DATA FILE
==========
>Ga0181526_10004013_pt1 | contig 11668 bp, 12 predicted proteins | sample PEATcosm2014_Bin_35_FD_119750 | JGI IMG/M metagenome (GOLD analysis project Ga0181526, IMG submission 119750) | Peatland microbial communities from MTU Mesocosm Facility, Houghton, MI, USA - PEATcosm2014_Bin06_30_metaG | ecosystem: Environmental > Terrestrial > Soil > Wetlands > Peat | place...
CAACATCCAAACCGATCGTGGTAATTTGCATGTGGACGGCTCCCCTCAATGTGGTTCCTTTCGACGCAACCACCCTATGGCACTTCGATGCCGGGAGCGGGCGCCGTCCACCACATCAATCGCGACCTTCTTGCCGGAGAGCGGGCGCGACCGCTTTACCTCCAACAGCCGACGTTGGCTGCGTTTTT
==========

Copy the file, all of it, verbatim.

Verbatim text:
>Ga0181526_10004013_pt1 | contig 11668 bp, 12 predicted proteins | sample PEATcosm2014_Bin_35_FD_119750 | JGI IMG/M metagenome (GOLD analysis project Ga0181526, IMG submission 119750) | Peatland microbial communities from MTU Mesocosm Facility, Houghton, MI, USA - PEATcosm2014_Bin06_30_metaG | ecosystem: Environmental > Terrestrial > Soil > Wetlands > Peat | place...
CAACATCCAAACCGATCGTGGTAATTTGCATGTGGACGGCTCCCCTCAATGTGGTTCCTTTCGACGCAACCACCCTATGGCACTTCGATGCCGGGAGCGGGCGCCGTCCACCACATCAATCGCGACCTTCTTGCCGGAGAGCGGGCGCGACCGCTTTACCTCCAACAGCCGACGTTGGCTGCGTTTTT